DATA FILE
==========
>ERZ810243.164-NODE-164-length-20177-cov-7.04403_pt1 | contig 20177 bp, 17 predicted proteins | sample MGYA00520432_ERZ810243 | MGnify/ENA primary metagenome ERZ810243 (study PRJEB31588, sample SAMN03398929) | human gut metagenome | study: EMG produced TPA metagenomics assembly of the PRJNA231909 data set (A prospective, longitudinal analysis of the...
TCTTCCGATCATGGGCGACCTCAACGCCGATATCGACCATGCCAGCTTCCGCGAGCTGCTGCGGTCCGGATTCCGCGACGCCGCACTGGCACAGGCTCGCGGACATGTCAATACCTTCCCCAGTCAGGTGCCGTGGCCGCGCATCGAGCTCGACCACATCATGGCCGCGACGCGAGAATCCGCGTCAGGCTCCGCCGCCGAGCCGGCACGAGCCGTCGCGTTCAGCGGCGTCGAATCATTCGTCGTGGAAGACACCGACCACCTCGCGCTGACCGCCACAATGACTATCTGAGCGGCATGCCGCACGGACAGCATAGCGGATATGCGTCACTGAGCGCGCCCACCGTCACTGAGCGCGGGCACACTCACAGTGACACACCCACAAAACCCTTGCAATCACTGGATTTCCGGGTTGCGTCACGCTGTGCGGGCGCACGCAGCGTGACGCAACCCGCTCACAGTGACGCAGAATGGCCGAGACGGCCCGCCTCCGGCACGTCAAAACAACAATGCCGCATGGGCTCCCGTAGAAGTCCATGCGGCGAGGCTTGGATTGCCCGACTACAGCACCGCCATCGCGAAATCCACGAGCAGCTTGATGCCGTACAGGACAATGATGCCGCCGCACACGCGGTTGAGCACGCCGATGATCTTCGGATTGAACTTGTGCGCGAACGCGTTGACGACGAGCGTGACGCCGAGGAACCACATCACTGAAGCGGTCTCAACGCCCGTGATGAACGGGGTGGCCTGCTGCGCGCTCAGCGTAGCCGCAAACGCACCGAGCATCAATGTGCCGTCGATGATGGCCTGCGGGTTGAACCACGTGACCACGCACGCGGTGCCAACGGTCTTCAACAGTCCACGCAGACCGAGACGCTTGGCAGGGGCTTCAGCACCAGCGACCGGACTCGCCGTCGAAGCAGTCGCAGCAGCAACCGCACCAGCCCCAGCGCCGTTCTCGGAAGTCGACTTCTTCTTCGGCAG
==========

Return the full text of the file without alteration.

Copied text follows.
>ERZ810243.164-NODE-164-length-20177-cov-7.04403_pt1 | contig 20177 bp, 17 predicted proteins | sample MGYA00520432_ERZ810243 | MGnify/ENA primary metagenome ERZ810243 (study PRJEB31588, sample SAMN03398929) | human gut metagenome | study: EMG produced TPA metagenomics assembly of the PRJNA231909 data set (A prospective, longitudinal analysis of the...
TCTTCCGATCATGGGCGACCTCAACGCCGATATCGACCATGCCAGCTTCCGCGAGCTGCTGCGGTCCGGATTCCGCGACGCCGCACTGGCACAGGCTCGCGGACATGTCAATACCTTCCCCAGTCAGGTGCCGTGGCCGCGCATCGAGCTCGACCACATCATGGCCGCGACGCGAGAATCCGCGTCAGGCTCCGCCGCCGAGCCGGCACGAGCCGTCGCGTTCAGCGGCGTCGAATCATTCGTCGTGGAAGACACCGACCACCTCGCGCTGACCGCCACAATGACTATCTGAGCGGCATGCCGCACGGACAGCATAGCGGATATGCGTCACTGAGCGCGCCCACCGTCACTGAGCGCGGGCACACTCACAGTGACACACCCACAAAACCCTTGCAATCACTGGATTTCCGGGTTGCGTCACGCTGTGCGGGCGCACGCAGCGTGACGCAACCCGCTCACAGTGACGCAGAATGGCCGAGACGGCCCGCCTCCGGCACGTCAAAACAACAATGCCGCATGGGCTCCCGTAGAAGTCCATGCGGCGAGGCTTGGATTGCCCGACTACAGCACCGCCATCGCGAAATCCACGAGCAGCTTGATGCCGTACAGGACAATGATGCCGCCGCACACGCGGTTGAGCACGCCGATGATCTTCGGATTGAACTTGTGCGCGAACGCGTTGACGACGAGCGTGACGCCGAGGAACCACATCACTGAAGCGGTCTCAACGCCCGTGATGAACGGGGTGGCCTGCTGCGCGCTCAGCGTAGCCGCAAACGCACCGAGCATCAATGTGCCGTCGATGATGGCCTGCGGGTTGAACCACGTGACCACGCACGCGGTGCCAACGGTCTTCAACAGTCCACGCAGACCGAGACGCTTGGCAGGGGCTTCAGCACCAGCGACCGGACTCGCCGTCGAAGCAGTCGCAGCAGCAACCGCACCAGCCCCAGCGCCGTTCTCGGAAGTCGACTTCTTCTTCGGCAG